If you live near Missoula, Montana, and you get an urge to grill a grass-fed ribeye steak at 3 a.m., Oxbow Cattle Company is here for you. Just drive through the city’s south hills as the road roughly parallels the winding Bitterroot River, eventually turning onto a gravel driveway facing open pasture. A few goats might blink at you curiously from behind a fence. Just off the road stands a modest concrete building about the size of a large work shed. This is “f2m,” the nickname for Oxbow’s farm-to-market stand that’s open 24 hours a day, 365 days a year, selling refrigerated and frozen beef products from steaks to shanks to tongue, operating entirely on the honors system. There is no cashier, so you take the products you’d like, record the transaction in a ledger, and pay with cash, check or by Venmo.
It’s an innovative setup, but it’s not entirely one of a kind. Bart Morris, who owns Oxbow Cattle Co. with his wife, Wendy, first learned of the concept from 6 Ranch in Wallowa County, Oregon, which now operates two such farm stands. The Morrises figured that if Missoula County’s vegetable farmers could make the farm stand model work, why not a cattle company?
Photo by Kate Bernot.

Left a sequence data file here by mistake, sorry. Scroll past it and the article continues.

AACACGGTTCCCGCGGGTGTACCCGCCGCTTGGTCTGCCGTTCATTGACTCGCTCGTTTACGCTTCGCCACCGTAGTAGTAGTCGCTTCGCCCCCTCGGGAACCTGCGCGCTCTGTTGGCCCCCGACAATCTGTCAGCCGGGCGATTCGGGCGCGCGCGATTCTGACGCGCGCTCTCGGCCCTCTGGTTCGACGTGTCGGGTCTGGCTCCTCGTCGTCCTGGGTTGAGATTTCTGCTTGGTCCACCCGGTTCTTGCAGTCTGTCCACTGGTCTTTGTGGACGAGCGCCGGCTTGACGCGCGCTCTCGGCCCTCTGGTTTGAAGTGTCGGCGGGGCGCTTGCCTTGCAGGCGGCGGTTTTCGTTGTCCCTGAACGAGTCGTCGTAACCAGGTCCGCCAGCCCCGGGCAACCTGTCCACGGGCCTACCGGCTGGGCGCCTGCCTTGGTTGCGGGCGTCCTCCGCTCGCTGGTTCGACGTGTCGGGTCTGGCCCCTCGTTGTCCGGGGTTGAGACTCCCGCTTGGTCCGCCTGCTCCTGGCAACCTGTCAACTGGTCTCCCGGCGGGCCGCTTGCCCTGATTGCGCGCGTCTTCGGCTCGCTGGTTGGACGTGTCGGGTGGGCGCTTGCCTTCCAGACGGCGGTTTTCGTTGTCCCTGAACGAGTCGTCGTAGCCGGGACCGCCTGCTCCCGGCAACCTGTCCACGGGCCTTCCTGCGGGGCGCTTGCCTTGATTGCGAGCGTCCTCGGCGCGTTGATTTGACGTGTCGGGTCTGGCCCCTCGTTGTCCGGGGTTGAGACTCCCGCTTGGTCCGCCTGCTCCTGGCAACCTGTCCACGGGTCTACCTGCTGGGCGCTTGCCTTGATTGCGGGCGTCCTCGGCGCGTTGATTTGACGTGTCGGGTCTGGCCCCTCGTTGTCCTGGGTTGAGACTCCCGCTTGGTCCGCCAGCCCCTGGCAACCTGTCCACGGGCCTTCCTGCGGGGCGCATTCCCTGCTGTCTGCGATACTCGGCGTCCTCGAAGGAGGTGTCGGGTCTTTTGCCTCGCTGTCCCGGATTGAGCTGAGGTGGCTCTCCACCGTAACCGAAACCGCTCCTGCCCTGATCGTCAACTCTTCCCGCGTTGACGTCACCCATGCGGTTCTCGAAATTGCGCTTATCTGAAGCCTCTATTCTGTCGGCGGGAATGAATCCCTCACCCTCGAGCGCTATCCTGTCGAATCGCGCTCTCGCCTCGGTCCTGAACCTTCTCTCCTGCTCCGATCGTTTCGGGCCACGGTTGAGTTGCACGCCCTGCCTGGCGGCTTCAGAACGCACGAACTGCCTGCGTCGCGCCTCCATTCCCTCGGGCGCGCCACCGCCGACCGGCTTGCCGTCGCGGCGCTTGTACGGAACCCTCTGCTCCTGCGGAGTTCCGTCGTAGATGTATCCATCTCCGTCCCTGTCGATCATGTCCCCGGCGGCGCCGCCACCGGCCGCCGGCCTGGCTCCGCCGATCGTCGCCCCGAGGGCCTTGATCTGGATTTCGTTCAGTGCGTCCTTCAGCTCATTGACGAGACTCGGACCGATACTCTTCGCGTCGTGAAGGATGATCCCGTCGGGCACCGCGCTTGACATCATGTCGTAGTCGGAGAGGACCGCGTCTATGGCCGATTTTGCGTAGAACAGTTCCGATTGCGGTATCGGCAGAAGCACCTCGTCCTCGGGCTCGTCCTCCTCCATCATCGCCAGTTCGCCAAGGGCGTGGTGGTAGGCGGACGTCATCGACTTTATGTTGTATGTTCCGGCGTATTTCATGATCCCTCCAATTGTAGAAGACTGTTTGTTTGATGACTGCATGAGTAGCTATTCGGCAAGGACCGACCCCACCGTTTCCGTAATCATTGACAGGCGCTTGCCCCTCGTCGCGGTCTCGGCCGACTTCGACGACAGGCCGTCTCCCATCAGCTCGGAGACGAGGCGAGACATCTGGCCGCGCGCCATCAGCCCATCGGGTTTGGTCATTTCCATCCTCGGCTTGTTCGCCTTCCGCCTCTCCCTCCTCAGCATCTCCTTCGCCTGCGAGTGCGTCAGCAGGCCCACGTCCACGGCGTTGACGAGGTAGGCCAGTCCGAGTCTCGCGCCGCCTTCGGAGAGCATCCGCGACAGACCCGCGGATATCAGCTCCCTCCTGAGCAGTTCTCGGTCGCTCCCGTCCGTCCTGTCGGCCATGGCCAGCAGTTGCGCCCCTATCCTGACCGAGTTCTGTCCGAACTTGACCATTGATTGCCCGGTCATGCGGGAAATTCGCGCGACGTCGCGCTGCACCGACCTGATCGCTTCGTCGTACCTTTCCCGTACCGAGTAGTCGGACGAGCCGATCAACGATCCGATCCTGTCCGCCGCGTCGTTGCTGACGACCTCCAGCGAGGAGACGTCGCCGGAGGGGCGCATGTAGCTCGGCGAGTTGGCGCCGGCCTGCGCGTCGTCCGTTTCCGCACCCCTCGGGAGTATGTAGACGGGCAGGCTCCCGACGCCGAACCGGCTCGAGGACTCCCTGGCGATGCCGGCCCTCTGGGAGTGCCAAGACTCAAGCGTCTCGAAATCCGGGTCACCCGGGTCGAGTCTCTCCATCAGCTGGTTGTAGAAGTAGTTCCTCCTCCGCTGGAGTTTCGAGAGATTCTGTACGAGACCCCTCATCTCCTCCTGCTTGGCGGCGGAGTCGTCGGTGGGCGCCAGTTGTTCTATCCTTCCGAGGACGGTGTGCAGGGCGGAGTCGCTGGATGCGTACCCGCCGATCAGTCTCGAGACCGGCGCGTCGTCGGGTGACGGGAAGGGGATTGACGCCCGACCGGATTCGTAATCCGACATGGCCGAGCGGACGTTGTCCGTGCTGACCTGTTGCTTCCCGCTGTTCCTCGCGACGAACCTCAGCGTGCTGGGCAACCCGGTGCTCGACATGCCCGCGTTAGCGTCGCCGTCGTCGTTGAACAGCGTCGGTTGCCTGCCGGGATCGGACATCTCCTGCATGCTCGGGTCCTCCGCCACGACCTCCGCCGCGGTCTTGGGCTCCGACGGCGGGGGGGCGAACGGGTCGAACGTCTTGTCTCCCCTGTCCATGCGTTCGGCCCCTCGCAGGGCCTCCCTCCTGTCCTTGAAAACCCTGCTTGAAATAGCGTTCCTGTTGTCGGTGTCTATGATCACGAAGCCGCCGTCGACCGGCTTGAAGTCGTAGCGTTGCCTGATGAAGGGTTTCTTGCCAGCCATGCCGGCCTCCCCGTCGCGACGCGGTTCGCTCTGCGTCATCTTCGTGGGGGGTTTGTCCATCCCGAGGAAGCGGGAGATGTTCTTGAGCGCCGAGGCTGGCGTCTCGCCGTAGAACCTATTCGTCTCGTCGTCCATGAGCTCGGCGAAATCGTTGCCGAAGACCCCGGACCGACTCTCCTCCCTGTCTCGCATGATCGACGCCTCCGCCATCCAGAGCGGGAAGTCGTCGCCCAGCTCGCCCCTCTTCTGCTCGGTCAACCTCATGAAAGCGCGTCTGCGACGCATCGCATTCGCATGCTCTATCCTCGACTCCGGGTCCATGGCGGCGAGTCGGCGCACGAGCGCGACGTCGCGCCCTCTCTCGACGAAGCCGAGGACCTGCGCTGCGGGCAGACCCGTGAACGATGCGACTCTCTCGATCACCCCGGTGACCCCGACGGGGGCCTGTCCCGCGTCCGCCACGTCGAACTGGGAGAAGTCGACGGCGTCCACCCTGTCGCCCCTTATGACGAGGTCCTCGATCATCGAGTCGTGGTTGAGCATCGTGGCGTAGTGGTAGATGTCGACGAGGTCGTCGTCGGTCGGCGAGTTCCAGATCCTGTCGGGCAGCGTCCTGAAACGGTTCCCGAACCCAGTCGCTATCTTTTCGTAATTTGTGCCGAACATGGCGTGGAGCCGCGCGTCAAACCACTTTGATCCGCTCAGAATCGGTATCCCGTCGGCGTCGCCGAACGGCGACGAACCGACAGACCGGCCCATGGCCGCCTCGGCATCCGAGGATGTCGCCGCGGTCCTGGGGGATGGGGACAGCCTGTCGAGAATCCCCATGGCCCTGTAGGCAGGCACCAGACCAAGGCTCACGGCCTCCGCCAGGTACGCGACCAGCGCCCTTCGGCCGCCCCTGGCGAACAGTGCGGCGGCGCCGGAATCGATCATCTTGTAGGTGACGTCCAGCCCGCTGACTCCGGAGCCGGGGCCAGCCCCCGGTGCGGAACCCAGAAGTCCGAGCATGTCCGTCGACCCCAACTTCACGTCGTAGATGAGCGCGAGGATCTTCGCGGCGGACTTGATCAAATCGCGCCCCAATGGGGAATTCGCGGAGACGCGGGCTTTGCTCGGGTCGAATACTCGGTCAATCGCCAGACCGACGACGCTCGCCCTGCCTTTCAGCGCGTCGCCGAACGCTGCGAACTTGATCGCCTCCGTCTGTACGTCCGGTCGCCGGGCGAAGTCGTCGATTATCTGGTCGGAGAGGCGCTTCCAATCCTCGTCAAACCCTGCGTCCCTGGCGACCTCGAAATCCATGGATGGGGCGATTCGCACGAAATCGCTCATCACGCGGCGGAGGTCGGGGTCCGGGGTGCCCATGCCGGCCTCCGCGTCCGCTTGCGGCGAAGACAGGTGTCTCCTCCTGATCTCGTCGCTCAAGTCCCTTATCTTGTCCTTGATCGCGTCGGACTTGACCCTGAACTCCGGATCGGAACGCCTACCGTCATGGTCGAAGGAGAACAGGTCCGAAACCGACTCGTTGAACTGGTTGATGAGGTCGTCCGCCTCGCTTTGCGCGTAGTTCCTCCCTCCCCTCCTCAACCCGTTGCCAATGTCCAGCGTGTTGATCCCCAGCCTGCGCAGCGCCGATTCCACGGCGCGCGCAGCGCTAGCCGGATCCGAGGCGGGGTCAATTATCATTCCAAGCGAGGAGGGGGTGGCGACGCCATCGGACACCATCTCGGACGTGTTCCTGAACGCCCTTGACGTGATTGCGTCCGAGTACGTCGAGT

“Everybody was like ‘People are going to rob ya’—and we’ve never thought about it in that sense. We believe the good is there; you just have to give the opportunity for it,” Bart Morris says. “If you build it, they’ll come.”
And come they have. Since opening f2m in May 2018, Oxbow has seen a steady uptick in customers at the farm stand. Without marketing or advertising, the farm stand has grown entirely by word of mouth, and it now sees between two and six customers a day. Recently, a customer bought the farm stand’s entire stock of short ribs, requiring the Morrises to resupply the shelves in between feeding their roughly 300 cattle. Not only is f2m a revenue generator with hardly any overhead, but it’s a critical marketing tool for Oxbow’s commitment to regenerative agriculture.
Photo by Kate Bernot.
“We really don’t take it lightly that people trust in what we’re producing, that our beef is what we say it is and that we’re taking care of the land at the level we say it is,” Morris says. “We wanted people to come to our ranch. We believe if they can see the land the animals come from, that’s the knowing your rancher part that many people have gotten so far away from.”
Morris believes having customers come to the family’s eight-mile tract of picturesque land is invaluable to his business. They get to see the goats Oxbow uses to control weeds instead of spraying pesticide, as well as the cattle themselves in the distance. It’s 24-hour access to beef, with a side of education.
“The term ‘sustainable’ is used widely, but all of this has to be environmentally and economically sustainable,” he says. “If this store can bring us more of a premium for our animals and can save folks money by ‘cutting out the middleman,’ that may be the future of true sustainability.”